OSC In Field

Open Sound Control (OSC for short) is a network protocol that's emerged as the dominant over-ethernet wire-random-things-together protocol. Originally developed as a modern successor to MIDI in the music software realm, today all manner of outward-looking applications and devices read and write OSC.

Because of this popularity using OSC in Field is already extremely straightforward — just take your pick of Java-based or Pure-Python based OSC libraries, tell Field where they are located and then start writing code that uses them. But because of its importance as the glue that links interesting environments, and because Field is all about gluing things together, we've added a simple Field-ish OSC Plugin to the standard Field distribution. You are of course free to ignore the plugin and continue using your own OSC library.

If you don't have something that you want to send OSC to or from this page is probably not for you yet.

  • You can find a tutorial sheet covering the OSC plugin here.

Activate the plugin

The plugin is called osc.mf in the development tree (and will be osc.jar in beta8). Turn it on in plugin manager.

Sending OSC messages

The OSC Plugin creates a couple of new properties that are available to your code. The first of interest is OSCOut. This lets you write:

_self.OSCOut.send("/banana/apple", (1, "peach", 3.2))

That sends a message "to" /banana/apple containing an integer 1, a string "peach" and a floating point number 3.2. Pretty straightforward, no?

This means that:

sheetSlider("banana", 0, update=lambda x : _self.OSCOut.send("/banana", (x, )))

Gets you a slider that sends a floating point number between 0 and 1 to "/banana":

Since OSC is (typically) an ethernet based protocol, OSC Plugin actually needs a port number and an address to send things to. Field defaults to an output port of 5501 and an address of "" — this is the broadcast address, everybody on your sub-net will get these messages. This is typically the kind of low configuration overhead that you want.

To change the port and the address, use:

#changes the port to 11321
_self.OSCOut(11321).send("/banana/apple", (1, "peach", 3.2))

#changes the port to 11321 and the address to
_self.OSCOut(11321, "").send("/banana/apple", (1, "peach", 3.2))

To change the default port and address, use the "-defaultOutputPort" and "-defaultAddress" command line options

Receiving OSC Messages

Receiving OSC Messages in Field is, necessarily, a little more involved. It's one thing to tell some application or device what to do; it's quite another to be told what to do. Three vital lines of code get to receiving OSC messages in Field.

1 — register a box of code

Firstly, tell Field that you want to receive an a box:


Whatever box you execute this in will be added to a list of visual elements that can respond to OSC events. Just as in the case of OSCOut you can make a custom input by appending a port number (for example _self.OSCIn(10312).dispatchOver(_self)) or by setting the startup option -defaultInputPort. Otherwise Field defaults to an input port of 5500.

2 — add a callback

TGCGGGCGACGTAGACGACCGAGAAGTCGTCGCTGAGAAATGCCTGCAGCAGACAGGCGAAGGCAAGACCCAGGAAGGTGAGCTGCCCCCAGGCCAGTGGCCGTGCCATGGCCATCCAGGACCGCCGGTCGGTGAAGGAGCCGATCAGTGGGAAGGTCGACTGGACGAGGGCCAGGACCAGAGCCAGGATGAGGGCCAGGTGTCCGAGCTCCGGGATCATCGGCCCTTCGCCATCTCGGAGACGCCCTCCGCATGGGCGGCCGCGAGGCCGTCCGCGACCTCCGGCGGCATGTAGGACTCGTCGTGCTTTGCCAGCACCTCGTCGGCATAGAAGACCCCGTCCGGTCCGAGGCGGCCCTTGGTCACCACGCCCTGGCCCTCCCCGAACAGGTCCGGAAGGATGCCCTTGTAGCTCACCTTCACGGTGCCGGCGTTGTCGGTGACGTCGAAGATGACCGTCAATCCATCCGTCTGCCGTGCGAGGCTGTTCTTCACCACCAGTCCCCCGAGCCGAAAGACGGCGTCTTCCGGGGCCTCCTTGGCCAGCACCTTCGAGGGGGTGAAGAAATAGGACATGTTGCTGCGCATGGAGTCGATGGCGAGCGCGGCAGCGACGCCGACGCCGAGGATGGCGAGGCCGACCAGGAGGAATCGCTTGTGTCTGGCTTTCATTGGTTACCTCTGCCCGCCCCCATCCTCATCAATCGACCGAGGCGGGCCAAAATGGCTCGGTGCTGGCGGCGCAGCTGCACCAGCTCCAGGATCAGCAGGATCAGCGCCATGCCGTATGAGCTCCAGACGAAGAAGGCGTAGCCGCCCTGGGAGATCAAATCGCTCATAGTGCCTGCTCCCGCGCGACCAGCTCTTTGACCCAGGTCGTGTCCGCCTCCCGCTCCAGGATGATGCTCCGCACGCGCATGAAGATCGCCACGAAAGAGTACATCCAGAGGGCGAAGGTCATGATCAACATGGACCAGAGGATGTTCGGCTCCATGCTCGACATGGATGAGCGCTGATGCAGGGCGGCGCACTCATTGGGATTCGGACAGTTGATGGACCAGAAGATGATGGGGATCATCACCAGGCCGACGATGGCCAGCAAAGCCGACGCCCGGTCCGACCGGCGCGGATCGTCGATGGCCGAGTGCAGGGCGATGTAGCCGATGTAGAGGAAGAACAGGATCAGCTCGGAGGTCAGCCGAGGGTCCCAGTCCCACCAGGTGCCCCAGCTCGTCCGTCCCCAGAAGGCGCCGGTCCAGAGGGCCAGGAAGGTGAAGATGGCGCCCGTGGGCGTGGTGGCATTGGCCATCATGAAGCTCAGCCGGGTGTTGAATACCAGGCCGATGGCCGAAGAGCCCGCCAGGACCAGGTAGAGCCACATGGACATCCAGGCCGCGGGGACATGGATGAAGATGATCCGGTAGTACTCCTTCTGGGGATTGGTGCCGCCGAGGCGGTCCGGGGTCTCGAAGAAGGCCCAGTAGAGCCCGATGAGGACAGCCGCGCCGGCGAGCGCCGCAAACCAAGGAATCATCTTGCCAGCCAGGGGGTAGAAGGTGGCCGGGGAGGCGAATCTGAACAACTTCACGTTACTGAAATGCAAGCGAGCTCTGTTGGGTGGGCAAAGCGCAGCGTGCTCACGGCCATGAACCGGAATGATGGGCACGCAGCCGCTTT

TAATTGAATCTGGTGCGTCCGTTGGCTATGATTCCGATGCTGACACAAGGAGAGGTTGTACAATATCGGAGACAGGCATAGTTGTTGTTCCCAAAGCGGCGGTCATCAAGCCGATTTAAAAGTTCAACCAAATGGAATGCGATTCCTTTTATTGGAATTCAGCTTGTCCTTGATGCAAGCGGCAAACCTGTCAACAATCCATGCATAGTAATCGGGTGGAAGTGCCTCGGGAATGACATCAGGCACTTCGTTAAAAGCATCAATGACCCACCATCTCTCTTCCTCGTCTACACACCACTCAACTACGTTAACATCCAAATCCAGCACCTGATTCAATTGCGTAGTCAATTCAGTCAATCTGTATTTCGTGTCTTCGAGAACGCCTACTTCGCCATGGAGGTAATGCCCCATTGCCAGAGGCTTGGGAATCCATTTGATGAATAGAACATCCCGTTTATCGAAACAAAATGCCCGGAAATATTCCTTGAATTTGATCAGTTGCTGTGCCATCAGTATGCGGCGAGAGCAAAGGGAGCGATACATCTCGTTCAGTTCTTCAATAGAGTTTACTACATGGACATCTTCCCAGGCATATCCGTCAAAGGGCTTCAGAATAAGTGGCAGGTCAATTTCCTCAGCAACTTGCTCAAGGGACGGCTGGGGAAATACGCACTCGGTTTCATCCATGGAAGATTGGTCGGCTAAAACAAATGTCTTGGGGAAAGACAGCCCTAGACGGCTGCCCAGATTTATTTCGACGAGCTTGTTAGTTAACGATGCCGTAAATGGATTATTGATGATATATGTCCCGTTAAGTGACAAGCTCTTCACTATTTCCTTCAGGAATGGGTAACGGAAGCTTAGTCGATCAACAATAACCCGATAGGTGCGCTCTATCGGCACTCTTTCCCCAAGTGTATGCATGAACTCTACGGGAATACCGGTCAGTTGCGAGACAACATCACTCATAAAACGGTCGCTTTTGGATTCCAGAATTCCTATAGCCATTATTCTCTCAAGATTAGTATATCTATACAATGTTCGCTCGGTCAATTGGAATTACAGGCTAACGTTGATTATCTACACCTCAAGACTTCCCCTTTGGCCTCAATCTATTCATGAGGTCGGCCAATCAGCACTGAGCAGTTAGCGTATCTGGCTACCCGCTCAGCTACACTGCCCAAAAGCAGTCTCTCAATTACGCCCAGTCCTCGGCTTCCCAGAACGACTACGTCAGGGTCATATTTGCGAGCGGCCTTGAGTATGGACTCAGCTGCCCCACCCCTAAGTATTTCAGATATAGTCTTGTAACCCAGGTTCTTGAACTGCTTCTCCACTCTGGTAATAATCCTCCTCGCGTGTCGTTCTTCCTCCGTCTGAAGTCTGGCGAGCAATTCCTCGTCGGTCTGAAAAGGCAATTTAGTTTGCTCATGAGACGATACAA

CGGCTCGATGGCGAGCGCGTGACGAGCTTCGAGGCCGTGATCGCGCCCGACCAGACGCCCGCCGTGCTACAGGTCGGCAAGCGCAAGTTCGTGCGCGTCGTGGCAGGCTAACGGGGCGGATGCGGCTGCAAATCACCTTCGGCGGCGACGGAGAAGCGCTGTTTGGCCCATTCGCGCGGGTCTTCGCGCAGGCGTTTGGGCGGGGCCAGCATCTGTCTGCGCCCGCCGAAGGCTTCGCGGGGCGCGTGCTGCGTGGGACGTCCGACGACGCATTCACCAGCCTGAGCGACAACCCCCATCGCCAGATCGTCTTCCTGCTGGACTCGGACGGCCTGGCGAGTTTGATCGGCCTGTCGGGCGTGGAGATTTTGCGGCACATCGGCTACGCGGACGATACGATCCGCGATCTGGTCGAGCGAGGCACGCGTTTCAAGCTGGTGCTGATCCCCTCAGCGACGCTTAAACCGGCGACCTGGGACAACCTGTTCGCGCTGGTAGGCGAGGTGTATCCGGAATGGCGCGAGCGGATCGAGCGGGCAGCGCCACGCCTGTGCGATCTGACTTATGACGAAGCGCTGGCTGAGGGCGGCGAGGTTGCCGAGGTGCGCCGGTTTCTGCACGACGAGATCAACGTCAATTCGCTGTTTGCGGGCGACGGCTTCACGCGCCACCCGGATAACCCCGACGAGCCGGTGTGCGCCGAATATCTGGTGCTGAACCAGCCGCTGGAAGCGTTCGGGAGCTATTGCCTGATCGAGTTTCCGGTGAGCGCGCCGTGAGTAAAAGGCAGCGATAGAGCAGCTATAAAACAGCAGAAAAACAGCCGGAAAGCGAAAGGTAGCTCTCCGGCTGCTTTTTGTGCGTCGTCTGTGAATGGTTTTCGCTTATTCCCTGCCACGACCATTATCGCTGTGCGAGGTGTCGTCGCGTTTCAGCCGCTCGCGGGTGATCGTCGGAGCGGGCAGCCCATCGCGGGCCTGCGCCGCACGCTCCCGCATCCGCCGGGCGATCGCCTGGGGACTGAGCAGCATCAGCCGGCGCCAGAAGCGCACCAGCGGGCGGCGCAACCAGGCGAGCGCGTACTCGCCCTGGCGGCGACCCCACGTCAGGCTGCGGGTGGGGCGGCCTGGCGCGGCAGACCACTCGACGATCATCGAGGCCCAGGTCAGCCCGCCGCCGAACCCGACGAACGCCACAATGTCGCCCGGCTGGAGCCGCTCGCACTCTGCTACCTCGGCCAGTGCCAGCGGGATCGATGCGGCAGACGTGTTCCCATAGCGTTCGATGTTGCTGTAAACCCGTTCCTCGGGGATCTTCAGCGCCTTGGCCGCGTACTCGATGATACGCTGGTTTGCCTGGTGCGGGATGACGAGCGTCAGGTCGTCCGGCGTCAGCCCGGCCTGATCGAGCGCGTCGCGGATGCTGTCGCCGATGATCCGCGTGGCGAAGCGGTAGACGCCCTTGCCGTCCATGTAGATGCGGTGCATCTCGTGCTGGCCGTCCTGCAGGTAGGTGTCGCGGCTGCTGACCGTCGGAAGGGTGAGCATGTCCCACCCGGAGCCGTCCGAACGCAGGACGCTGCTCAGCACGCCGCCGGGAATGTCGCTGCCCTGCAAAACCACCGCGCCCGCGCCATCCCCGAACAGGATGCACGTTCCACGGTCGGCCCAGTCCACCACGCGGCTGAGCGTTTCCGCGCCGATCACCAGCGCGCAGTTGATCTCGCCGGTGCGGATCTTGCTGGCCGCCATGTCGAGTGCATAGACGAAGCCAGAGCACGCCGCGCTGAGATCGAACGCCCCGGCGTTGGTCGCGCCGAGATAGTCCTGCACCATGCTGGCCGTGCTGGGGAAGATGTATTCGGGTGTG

Next, you have to tell Field what code you actually want to run when the OSC event comes in. Following on from other event callbacks (for example mouse handling in the Processing Plugin), we'll use Python Decorators.

def myCallback(address, *args):
    print address, args

3 — call update

Nothing happens — no callbacks are called — even though Field is receiving messages until you call _self.OSCIn.update() — this is to give you're code ultimate control over whether and when the callbacks happen.

Typically, you'll want to call _self.OSCIn.update() a lot, so the simplest thing is to just write:

def doOSCUpdate():

_r = doOSCUpdate

Start this code in a new box using option click or command-PgUp /command-PgDown (see VisualElementLifecycles).

That's all you really need to know to receive OSC messages inside Field.

Advanced OSC usage — dispatching events

So far there's nothing here that isn't included in a standard OSC library (although we hope the way that callbacks get set and called is a little tighter than a typical Java-based OSC library).

One extension to Field's OSC library is that the message hierarchy of OSC and the dispatch hierarchy of Field are integrated. Specifically, if you write


in some visual element that has a subelement called "banana" then all messages that start /banana get routed to that box instead — that is, only callbacks registered there will get called.

Matching proceeds as far down the visual element graph as possible. So if you have a box called "pear" that delegates to "banana" that delegates to the element that you designated as a message root with .dispatchOver then the address "/banana/pear" sends messages to only callbacks in that box. "/banana/*" sends messages to all callbacks in all children of "/banana" and so on.

This marries OSC's idea of modular routing to Field's.

Status — where next ?

Field's OSC plugin is very new (although the underlying OSC code is very old, very tested and very straightforward) — expect bugs, but OpenEnded are working on projects that use this code, so expect a fast response to bug reports.

Functionality wise, it is currently lacking a complete set of OSC data-types — it handles integers, strings and floats and nothing more. We've never encountered much more than these things in real life, but it's easy to add more types. It's also lacking an idea of input message coalescing — if you take a long time between calls to .update() you'll always get all of the messages sent in the intervening interval. This is sometimes what you want, but not always.